Removing Laundry Tub

Discussion in 'Plumbing Forum, Professional & DIY Advice' started by hormy_83, Feb 22, 2008.

  1. hormy_83

    hormy_83 New Member

    Feb 22, 2008
    Hey guys, I'm Nick.

    I've got a question on a project I hope to finish up this weekend. I'm in the middle of a kitchen/laundry room remodel. While doing this my wife decided it would be better to remove the laundry tub and instead put a cabinet and counter there.

    So I am going to install a standpipe for the washer to drain into and run the supply lines through the wall all built into an Oatey washing machine outlet box. This will all be directly behind where the washer goes instead of off the left where it is now for the wash tub.

    My drain pipes are all copper currently in this location and are 1.5 inches. My standpipe I'm going to make out of 2 inch PVC and I plan on having that connect in the basement to some 3 inch drainage that is directly below it (also PVC). Since this is brand new I won't have any vent - so I plan on venting this by having it connect to the 1.5 inch copper 4 feet or so above the floor (my house is a ranch - so the existing copper is all vent above the P trap for the laundry sink). I figured 1.5 inch vent is fine for a 2 inch drain. This copper for my laundry sink is about 3 feet to the left of where my new standpipe will be.

    The main questions I have is what is the best way to connect my PVC vent to the copper? I'm thinking of cutting the copper and installing a 1.5 inch copper T in that and soldering it in place. The guy at Home Depot said I could then just solder a male or female copper end to the T and then screw PVC to that and finish making all my connections. Is that acceptable - or would something like a Fernco Fitting be better, or something else? If I just screw the PVC to the copper I am assuming I would not need any pipe dope or anything - right?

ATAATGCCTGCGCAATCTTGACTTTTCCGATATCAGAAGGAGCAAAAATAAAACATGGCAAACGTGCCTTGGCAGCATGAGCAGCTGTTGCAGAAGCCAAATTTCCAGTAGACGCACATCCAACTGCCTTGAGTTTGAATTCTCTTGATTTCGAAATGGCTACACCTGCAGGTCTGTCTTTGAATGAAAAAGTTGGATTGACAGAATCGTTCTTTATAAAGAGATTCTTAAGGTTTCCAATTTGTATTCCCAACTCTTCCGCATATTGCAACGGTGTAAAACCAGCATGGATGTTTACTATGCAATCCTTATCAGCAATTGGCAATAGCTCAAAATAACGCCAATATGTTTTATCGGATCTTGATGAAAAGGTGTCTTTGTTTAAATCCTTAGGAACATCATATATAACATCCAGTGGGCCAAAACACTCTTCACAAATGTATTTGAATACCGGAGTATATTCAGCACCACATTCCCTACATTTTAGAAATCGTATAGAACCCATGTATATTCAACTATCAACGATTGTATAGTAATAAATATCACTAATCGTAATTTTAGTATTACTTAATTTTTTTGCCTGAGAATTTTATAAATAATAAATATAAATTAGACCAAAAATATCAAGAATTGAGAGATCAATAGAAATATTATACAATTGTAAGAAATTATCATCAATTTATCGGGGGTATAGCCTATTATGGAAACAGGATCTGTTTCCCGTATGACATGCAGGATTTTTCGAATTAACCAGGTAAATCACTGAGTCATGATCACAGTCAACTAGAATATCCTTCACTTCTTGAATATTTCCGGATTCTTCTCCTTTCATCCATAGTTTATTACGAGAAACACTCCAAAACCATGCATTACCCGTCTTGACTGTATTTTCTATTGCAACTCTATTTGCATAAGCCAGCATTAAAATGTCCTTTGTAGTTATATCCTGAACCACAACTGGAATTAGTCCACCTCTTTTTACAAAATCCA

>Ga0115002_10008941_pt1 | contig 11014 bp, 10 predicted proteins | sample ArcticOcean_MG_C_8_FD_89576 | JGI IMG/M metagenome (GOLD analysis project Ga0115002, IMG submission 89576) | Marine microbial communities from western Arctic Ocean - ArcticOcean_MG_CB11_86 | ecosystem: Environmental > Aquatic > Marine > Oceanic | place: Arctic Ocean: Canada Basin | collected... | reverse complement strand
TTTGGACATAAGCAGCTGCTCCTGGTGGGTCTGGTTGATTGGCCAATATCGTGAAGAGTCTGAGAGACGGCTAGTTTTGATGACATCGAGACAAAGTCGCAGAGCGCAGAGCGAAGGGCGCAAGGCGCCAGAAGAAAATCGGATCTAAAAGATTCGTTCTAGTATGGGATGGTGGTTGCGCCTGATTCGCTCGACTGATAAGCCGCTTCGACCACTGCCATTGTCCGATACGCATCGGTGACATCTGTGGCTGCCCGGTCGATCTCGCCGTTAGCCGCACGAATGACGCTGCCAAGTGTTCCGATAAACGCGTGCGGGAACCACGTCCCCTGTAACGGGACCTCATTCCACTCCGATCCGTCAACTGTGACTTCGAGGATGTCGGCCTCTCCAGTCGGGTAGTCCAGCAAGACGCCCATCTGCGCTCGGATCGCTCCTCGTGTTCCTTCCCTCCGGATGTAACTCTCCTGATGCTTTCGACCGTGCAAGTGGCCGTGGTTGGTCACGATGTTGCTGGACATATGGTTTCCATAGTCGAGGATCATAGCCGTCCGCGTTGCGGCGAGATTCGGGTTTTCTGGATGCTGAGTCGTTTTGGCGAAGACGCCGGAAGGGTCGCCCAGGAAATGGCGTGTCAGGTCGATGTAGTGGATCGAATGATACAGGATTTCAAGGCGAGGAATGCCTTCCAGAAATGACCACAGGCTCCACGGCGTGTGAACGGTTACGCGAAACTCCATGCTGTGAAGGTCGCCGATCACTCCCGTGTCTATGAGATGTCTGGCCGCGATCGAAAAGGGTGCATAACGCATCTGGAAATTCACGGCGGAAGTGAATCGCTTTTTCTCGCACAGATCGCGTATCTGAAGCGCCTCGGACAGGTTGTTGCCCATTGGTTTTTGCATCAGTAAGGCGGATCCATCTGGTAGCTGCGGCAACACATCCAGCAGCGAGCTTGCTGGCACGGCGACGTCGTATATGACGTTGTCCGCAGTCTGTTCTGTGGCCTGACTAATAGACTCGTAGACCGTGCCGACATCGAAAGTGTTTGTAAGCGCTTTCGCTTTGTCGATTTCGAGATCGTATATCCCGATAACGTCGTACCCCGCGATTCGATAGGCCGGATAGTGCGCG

And also I am undecided about having my P trap for my standpipe just above floor level in the wall or just below floor level in the basement. But either way I was thinking of having the standpipe extend 30 inches or so above the trap. Is that a good height for it - or does it need to be longer or shorter?

  2. jadnashua

    jadnashua Retired Defense Industry Engineer xxx

    Sep 2, 2004
    Retired Systems engineer for defense industry.
    New England
    There's a section in the code that specifies the height of the stand pipe riser for a washing machine. I don't remember, but if you search a little here, it has been mentioned many times. You don't really want the trap below the floor. Any threaded tapered connections you make need either pipe dope or teflon tape to seal them. You could use a no-hub connection to make the copper to pvc junction, or install a female theaded socket and then put a male threaded fitting on the pvc. The no-hub is faster and easier (but might cost a little more).
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  4. Lakee911

    Lakee911 I&C Engineer (mostly WWTP)

    Aug 23, 2005
    I&C Engineer (mostly WWTP)
    Columbus, OH
    I would bet that the no hub would cost less than a threaded copper fitting. Last time I checked a 1/2" male sweat x male NPT copper fitting was over $5! It was pretty weighty and a 1/2" female sweat x male NPT was only a couple bucks. Obviously a 2" fitting is going to be more than a 1/2" either way. If he went with the later option he'd need a piece of 2" copper to make the connection to the tee, so count that in as well.

    Personally, I would hack out a section of the 2" stack and install two no hub couplings around a section of 3" PVC containing a 3x3x2 wye and go from there.

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